Three Strong Women is a difficult-to-classify book, which takes the form of three thematically linked long stories (or possibly novellas), shows NDiaye’s rare ability to take time-worn forms and make them her own. That capacity is further on display in All My Friends, which will be published by Two Lines Press in on May 21 of this year. Instead of three tales this volume includes five, all of which sit somewhere between novella and story, or story and parable. What remains the same are NDiaye’s labyrinthine sentences, her strange but all-too-human characters, and her plotlines that hold up to (or maybe require) multiple reads.

wolitzerMegThere’s an appealing sureness to Meg Wolitzer when she speaks.  Her answers to questions are considered; she’s thought deeply about being a writer, a reader and the place of art in her life as well as in the “cultural conversation.”

Meg’s new book, The Interestings, is her ninth novel.  It’s a bigger book than her previous ones – longer, deeper, taking place over a greater span of contemporary history – about a group of friends who meet at the age of 15 at a summer camp for the arts in the Berkshires and what happens to them and their relationships over time.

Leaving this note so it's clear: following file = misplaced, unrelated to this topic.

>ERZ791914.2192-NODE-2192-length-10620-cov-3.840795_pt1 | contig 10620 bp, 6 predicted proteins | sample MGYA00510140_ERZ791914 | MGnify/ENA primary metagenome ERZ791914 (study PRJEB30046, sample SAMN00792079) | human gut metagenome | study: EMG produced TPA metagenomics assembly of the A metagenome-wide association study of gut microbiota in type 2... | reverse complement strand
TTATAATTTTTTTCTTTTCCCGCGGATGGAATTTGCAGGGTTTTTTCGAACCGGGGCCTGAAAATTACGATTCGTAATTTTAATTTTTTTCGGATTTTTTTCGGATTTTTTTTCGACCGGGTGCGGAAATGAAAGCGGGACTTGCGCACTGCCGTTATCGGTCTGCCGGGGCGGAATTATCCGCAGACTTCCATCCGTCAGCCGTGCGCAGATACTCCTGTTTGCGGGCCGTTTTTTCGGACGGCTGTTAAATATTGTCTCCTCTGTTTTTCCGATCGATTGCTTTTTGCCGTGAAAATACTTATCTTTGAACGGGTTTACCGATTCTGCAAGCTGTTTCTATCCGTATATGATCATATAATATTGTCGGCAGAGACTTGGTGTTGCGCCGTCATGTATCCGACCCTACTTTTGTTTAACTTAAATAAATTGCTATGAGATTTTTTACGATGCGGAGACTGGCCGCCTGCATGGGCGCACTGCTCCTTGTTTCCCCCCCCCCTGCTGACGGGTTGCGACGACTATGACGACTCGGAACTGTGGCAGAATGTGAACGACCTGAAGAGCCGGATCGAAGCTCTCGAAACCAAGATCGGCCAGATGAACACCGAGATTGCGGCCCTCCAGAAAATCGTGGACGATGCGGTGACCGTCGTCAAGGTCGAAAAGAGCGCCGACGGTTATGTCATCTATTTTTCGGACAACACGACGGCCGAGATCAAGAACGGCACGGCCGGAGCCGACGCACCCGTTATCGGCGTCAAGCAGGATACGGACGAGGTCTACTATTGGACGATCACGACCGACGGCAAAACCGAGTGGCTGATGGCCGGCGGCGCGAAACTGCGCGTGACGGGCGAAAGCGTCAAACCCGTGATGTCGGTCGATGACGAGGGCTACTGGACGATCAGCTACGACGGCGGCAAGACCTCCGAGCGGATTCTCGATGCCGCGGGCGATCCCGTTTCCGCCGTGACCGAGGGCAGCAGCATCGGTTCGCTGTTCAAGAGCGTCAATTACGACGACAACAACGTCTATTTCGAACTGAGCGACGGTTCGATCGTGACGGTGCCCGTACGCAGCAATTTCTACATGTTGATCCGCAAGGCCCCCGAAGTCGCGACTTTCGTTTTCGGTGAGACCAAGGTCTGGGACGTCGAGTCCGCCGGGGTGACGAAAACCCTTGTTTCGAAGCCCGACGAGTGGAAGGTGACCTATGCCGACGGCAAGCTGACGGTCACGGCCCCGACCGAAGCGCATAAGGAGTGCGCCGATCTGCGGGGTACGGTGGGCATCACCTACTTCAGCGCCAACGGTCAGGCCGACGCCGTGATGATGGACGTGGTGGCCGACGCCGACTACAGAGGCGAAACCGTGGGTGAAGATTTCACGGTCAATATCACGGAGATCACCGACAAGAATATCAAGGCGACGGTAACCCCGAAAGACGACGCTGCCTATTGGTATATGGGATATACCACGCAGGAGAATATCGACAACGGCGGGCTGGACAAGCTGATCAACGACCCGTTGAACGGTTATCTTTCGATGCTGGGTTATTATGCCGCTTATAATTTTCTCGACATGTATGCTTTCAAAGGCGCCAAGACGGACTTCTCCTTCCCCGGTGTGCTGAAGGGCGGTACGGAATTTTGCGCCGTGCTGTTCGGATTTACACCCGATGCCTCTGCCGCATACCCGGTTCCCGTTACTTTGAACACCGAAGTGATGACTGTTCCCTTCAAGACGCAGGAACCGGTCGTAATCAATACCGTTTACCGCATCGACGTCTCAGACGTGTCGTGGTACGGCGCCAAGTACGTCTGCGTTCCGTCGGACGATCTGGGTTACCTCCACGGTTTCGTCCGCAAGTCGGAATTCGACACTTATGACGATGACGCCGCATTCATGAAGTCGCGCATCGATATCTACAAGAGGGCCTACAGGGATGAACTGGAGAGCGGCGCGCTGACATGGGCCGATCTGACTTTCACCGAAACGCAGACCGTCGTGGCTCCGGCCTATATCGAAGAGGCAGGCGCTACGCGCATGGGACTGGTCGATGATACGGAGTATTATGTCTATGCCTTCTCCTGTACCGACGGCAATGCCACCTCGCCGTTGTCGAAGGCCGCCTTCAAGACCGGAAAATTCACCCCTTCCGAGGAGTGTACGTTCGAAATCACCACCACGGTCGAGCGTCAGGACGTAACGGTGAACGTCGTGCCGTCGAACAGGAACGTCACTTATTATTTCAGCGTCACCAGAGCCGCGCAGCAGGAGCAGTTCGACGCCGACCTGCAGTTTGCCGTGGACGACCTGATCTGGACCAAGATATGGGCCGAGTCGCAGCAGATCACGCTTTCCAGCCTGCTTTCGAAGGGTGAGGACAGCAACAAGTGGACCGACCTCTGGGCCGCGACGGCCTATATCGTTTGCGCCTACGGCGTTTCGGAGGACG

HamidIn the summer of 2011, for a review marking the tenth anniversary of the attacks, I read thirteen novels with 9/11 plots, from Jonathan Safran Foer to  Julia Glass, from Jess Walter to Claire Messud. My favorite was Mohsin Hamid’s Booker-nominated contribution, The Reluctant Fundamentalist.

The Reluctant Fundamentalist is a slim, clever allegory with a large ambition — it wants to make you understand something about the experience of Islamic people in the Middle East and in the United States. Like Hamid, its narrator is a Pakistani who has lived in the U.S. but is now back in Lahore. This speaker delivers the entire story as a monologue over dinner to an American visitor whose voice is never heard but who may have a gun.

IMG_5390 FINAL-1Gina Frangello is the author of the novel My Sister’s Continent and the story collection Slut Lullabies. She is one of the most bold, fearless, unhindered writers I’ve ever read. After reading the manuscript of My Sister’s Continent, one editor was quoted as having said, “I couldn’t explain this book to a marketing rep without blushing or breaking down.” Here are six sex questions for the inimitable and amazing Gina Frangello.